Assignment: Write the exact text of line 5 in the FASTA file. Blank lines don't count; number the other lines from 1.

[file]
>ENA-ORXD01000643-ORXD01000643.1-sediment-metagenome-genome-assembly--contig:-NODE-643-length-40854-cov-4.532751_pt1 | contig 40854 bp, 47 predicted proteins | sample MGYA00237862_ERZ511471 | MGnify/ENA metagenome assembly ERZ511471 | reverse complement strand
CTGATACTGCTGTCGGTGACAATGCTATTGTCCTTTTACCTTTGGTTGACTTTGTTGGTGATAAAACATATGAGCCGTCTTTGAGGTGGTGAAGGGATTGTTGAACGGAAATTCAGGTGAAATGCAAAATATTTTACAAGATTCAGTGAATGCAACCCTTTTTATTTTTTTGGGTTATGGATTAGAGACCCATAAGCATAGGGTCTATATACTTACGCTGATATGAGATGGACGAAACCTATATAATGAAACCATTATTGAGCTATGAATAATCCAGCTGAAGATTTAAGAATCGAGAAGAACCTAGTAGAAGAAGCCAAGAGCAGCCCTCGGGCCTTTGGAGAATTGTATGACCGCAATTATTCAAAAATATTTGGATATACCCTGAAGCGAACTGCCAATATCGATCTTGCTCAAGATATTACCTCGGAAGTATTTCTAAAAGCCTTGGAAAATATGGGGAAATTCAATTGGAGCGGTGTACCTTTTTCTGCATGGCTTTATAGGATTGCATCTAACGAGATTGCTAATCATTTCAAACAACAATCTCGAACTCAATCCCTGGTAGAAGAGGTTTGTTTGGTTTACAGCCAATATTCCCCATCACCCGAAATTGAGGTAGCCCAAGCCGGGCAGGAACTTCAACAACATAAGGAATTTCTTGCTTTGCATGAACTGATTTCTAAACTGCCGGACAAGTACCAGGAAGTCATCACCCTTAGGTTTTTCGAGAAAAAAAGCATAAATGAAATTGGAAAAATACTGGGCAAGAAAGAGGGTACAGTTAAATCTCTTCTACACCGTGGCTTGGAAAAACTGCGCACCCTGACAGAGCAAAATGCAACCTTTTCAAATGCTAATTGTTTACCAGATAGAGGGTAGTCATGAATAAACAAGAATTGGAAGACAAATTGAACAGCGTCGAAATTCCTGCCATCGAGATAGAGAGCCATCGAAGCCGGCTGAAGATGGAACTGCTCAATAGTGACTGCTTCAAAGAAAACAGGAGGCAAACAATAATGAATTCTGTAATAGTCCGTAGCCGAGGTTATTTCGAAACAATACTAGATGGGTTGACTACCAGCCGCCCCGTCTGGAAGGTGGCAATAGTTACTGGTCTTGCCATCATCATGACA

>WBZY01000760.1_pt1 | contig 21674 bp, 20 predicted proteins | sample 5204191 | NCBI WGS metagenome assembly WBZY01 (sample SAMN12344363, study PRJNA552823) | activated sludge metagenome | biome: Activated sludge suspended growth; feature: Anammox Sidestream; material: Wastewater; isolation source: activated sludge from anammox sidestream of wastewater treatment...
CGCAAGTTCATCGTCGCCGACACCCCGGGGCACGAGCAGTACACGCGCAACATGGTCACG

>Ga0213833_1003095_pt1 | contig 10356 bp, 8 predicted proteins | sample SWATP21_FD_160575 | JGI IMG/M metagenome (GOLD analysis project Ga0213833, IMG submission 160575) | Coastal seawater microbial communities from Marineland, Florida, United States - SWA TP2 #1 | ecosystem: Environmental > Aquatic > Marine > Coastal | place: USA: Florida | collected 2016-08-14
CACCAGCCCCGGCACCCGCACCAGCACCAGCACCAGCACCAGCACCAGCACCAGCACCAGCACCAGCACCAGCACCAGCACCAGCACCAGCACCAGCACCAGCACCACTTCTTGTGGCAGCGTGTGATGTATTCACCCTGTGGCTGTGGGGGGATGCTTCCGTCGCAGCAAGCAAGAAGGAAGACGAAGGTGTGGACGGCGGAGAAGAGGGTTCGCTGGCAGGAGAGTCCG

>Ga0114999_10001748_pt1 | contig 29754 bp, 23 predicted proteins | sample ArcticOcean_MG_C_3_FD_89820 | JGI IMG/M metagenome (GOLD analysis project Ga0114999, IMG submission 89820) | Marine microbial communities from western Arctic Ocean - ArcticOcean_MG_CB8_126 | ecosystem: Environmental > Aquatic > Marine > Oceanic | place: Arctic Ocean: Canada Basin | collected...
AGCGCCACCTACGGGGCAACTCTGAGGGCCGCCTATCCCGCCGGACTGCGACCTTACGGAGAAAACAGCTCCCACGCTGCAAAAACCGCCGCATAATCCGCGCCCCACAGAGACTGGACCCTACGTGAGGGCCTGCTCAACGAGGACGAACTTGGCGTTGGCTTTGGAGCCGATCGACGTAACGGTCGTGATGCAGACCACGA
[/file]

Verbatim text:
>Ga0213833_1003095_pt1 | contig 10356 bp, 8 predicted proteins | sample SWATP21_FD_160575 | JGI IMG/M metagenome (GOLD analysis project Ga0213833, IMG submission 160575) | Coastal seawater microbial communities from Marineland, Florida, United States - SWA TP2 #1 | ecosystem: Environmental > Aquatic > Marine > Coastal | place: USA: Florida | collected 2016-08-14